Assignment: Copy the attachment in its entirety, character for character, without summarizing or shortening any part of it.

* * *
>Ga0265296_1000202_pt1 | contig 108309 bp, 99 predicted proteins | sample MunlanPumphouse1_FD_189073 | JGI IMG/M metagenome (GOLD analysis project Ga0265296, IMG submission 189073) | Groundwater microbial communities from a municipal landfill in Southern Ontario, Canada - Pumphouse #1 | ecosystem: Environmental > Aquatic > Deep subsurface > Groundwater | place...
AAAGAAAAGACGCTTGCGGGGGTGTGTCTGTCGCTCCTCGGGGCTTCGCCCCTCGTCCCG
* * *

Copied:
>Ga0265296_1000202_pt1 | contig 108309 bp, 99 predicted proteins | sample MunlanPumphouse1_FD_189073 | JGI IMG/M metagenome (GOLD analysis project Ga0265296, IMG submission 189073) | Groundwater microbial communities from a municipal landfill in Southern Ontario, Canada - Pumphouse #1 | ecosystem: Environmental > Aquatic > Deep subsurface > Groundwater | place...
AAAGAAAAGACGCTTGCGGGGGTGTGTCTGTCGCTCCTCGGGGCTTCGCCCCTCGTCCCG